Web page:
Tears come into my eyes for all the Eves of the world. Eve wanted knowledge. She would be the one giving birth to future generations, but those same sons and daughters would curse her. God did not curse her. He cursed the snake and the ground that would be tilled, but he did not curse the man or the woman.

In “Destination, the Garden” we will see how Jesus, the “second Adam” demonstrates redemption to the woman. And we will learn that yet, again, those sons and daughters still curse the woman who gave them life. Are you still cursing the woman who gave you life?

From my book Raising the Hood: A Christian Look at Manhood and Womanhood. Available in print and Kindle on Amazon.

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The Powerful Message of 1 Peter 3:1-6

Male headship is dethroned when Peter told Christian women that they will be like Sarah, mothers of a nation of believers. The beautiful promise of this passage is not that women would be Sarah’s children if they are submissive, but that they would become mothers like Sarah because they themselves would be founding a new nation of believers, not by giving birth in the physical sense, but by spreading the gospel message so people can be born again by the spirit.

To emphasize, Peter does NOT tell wives they are Sarah’s daughters if they submit to their husbands like Sarah did. What he DOES say was startling, and raised the hairs on their heads by its audacity. 

Peter tells these women that “like mother, like daughter” and just as their mother Sarah birthed a new nation, they, too, are birthing a new nation of believers.

We can interpret Peter’s words something like this, “That was the way it was done back in Sarah’s day, but things have changed. We are now under grace by faith, not under the law. You have done what is right in becoming Christ-followers, and are Sarah’s daughters—children of the freed woman—if you do not fear as you keep following Christ, and, like Sarah, you will birth this new nation of God’s people.” 

Again, Paul says the same thing: “Tell me, you who want to be under the law, are you not aware of what the law says? For it is written that Abraham had two sons, one by the slave woman and the other by the free woman. His son by the slave woman was born in the ordinary way, but his son by the free woman was born as the result of a promise.

“These things may be taken figuratively, for the women represent two covenants. One covenant is from Mount Sinai and bears children who are to be slaves: This is Hagar. Now Hagar stands for Mount Sinai in Arabia and corresponds to the present city of Jerusalem, because she is in slavery with her children. But the Jerusalem that is above is free, and she is our mother (Sarah)….Therefore, brothers, we are not children of the slave woman, but of the free woman,” Galatians 4:21-26, 31.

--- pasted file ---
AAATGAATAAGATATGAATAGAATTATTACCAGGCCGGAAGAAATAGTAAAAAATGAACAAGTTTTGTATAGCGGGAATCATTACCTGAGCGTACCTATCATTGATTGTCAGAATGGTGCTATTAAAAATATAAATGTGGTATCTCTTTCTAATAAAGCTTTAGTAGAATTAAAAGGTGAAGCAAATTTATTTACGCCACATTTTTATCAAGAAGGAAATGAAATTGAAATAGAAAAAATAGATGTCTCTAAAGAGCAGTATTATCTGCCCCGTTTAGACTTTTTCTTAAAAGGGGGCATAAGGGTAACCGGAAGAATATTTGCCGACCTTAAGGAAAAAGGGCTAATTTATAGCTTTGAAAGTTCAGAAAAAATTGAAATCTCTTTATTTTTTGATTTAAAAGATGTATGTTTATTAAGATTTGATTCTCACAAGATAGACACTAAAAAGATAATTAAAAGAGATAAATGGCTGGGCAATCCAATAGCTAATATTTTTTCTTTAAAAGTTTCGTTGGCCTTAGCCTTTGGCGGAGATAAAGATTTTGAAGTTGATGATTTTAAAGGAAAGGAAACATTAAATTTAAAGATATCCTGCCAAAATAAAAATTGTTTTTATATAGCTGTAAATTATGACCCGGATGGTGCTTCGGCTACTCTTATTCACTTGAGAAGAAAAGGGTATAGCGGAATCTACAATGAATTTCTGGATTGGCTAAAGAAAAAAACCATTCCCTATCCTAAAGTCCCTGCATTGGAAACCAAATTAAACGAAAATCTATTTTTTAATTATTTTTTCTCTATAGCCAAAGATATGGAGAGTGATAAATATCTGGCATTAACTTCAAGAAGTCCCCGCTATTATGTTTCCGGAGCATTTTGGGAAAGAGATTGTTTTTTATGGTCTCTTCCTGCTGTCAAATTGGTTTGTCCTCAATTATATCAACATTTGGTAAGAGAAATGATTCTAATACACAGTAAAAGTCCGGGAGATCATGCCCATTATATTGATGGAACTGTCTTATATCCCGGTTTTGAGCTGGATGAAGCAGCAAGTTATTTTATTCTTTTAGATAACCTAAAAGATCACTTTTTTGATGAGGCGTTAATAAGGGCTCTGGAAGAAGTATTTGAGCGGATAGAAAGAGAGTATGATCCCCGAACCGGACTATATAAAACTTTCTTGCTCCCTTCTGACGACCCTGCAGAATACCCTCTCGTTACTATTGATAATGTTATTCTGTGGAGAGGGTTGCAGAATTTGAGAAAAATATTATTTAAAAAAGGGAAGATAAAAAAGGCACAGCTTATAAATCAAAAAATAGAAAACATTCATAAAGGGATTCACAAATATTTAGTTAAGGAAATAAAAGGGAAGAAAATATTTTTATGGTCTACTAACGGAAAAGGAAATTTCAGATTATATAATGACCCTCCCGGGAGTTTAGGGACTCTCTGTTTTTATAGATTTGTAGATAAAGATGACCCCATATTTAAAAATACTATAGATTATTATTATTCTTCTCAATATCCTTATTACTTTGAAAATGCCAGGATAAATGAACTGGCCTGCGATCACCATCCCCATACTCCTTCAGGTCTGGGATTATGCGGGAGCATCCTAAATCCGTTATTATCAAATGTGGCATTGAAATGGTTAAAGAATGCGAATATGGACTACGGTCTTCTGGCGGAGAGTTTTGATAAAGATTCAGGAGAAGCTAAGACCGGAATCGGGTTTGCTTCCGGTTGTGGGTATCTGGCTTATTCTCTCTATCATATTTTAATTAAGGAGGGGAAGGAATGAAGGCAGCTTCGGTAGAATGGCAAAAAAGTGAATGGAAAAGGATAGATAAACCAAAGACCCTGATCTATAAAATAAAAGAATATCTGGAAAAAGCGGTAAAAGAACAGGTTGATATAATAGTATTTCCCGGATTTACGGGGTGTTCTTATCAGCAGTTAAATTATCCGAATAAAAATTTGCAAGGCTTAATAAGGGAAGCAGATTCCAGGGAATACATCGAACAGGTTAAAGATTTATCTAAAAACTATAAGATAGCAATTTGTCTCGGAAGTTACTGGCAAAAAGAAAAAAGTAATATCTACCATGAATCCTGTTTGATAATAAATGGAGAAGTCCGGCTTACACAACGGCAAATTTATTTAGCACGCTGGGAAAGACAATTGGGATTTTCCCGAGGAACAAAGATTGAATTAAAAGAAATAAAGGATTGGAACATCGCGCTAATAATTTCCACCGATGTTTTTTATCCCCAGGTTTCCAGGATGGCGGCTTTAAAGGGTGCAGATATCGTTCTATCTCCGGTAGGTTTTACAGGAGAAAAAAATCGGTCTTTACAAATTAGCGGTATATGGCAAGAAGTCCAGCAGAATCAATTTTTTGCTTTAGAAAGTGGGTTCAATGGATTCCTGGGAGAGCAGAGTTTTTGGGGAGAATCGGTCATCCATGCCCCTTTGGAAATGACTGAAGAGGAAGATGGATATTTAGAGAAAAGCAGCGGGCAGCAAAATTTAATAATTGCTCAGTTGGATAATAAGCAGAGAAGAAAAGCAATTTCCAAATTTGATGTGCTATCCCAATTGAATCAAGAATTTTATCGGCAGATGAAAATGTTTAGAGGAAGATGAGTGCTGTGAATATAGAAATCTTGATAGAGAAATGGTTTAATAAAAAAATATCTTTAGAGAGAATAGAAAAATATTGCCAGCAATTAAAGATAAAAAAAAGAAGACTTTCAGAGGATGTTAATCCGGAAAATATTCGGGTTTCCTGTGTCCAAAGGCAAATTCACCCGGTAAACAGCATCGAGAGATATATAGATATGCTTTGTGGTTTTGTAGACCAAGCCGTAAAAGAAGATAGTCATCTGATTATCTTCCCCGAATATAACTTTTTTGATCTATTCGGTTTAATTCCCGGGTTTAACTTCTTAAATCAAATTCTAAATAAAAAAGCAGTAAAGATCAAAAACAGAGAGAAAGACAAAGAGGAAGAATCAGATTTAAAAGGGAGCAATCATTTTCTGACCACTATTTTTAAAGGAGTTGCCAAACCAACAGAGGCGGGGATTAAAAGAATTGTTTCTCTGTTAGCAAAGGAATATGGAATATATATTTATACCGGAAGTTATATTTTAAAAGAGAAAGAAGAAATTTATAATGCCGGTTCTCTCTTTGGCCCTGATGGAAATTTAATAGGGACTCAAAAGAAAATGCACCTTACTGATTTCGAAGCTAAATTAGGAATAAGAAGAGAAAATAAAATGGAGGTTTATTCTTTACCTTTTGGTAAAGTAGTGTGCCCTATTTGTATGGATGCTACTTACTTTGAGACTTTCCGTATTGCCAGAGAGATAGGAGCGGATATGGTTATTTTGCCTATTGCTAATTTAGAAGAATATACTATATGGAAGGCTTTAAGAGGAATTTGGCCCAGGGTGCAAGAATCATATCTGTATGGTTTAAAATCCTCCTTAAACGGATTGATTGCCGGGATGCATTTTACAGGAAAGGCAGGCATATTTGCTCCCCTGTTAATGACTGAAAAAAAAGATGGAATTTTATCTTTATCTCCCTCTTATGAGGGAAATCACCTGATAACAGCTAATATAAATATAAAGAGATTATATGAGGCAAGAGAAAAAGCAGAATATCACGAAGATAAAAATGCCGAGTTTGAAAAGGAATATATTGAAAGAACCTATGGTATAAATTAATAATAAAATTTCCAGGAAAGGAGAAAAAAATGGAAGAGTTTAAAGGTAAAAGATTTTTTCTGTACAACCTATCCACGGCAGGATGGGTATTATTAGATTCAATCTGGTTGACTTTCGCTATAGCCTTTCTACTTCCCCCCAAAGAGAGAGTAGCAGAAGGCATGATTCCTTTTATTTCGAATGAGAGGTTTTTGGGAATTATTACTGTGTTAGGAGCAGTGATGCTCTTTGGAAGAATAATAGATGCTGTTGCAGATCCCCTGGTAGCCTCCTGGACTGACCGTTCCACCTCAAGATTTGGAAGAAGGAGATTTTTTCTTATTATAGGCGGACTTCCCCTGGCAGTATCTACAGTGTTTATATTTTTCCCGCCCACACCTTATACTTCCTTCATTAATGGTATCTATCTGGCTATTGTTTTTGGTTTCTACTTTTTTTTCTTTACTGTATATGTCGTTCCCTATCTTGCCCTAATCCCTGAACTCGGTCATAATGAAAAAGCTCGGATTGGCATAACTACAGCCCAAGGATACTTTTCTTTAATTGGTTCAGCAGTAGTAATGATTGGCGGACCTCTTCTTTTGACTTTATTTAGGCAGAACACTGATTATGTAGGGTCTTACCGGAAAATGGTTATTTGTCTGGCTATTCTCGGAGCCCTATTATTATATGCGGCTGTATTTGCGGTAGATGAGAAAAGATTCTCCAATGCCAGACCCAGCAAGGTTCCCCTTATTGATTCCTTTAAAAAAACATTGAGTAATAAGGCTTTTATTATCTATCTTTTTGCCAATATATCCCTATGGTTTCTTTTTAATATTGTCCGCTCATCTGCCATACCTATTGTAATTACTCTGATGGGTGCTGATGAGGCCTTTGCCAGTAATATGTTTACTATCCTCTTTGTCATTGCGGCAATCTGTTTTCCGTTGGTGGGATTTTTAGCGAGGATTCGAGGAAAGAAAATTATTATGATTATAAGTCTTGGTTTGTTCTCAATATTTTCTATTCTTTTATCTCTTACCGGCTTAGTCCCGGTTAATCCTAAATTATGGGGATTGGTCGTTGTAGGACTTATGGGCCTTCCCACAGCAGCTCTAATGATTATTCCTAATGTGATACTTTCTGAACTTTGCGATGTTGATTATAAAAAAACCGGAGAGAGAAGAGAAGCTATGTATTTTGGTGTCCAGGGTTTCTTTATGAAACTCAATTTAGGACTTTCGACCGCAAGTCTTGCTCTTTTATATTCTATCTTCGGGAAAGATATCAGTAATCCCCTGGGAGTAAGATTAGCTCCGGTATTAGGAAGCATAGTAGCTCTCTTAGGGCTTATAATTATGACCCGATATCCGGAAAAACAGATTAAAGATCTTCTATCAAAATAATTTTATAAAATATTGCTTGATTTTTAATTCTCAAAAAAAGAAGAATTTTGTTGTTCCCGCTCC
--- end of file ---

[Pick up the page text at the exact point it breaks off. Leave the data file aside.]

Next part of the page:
1 Peter 3 contains a powerful promise of building a nation of believers that is for all time.

Twenty-first century Christian women are also children of the free woman, but some still choose to cling to Hagar by holding to a master/slave relationship with their husbands, and pastors still enforce this type of submission, even when they know it is wrong.

Sarah is mentioned four times in the New Testament, three of which are specifically about her becoming the mother of a nation. 1 Peter 3:6 is too, but the greater truth of it has been neglected.

By passionately claiming the first part of the scripture that says wives must submit to their husbands, the promise it held for New Testament wives has been ignored.

This particular reference to Sarah in 1 Peter 3:6 emphasizes the new covenant and has those new Christian women actively participating in the ministry of the gospel by birthing a nation of believers (1 Peter 3:6; Hebrews 11:11; Romans 4:19; Galatians 4:2-26, 31).

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When “I” does not mean God

1 Timothy 2:12 is most likely misinterpreted to mean what we want it to say. The Apostle Paul said “I do not permit.”  He didn’t say that God said it and he didn’t claim to be speaking for God when he said “I.” 

But we are like the Pharisees who Jesus condemns in Matthew 23.  We have chosen what part of “authority” we will not allow.  Some SBC churches will not allow women to teach men in Sunday school, while others do.  Some do not allow women to teach the youth because a boy might be a “man” but other churches do.  I have been on a Pastor search committee, building committees and finance committees.  Those are deciding committees in a church, and women were allowed to make those decisions.  I have attended a Baptist church for 60 years and I do not see anything that men pastors do that a woman could not do in regards to pastoring the flock.

Try enforcing a woman to be silent in a Baptist church today and you may as well close the doors.

In Paul’s day a woman was not permitted to speak in the synagogue at all.  In fact, she could not even be in sight of the men.  This is because a woman’s voice is “enticing” and the men cannot control themselves enough to be close to a woman. When they said silent, they didn’t mean fudging like SBC Christians do.  They meant no singing, no announcements, no wedding vows, no professions of faith.  If we are going to be silent like Paul said, then we must obey the whole meaning.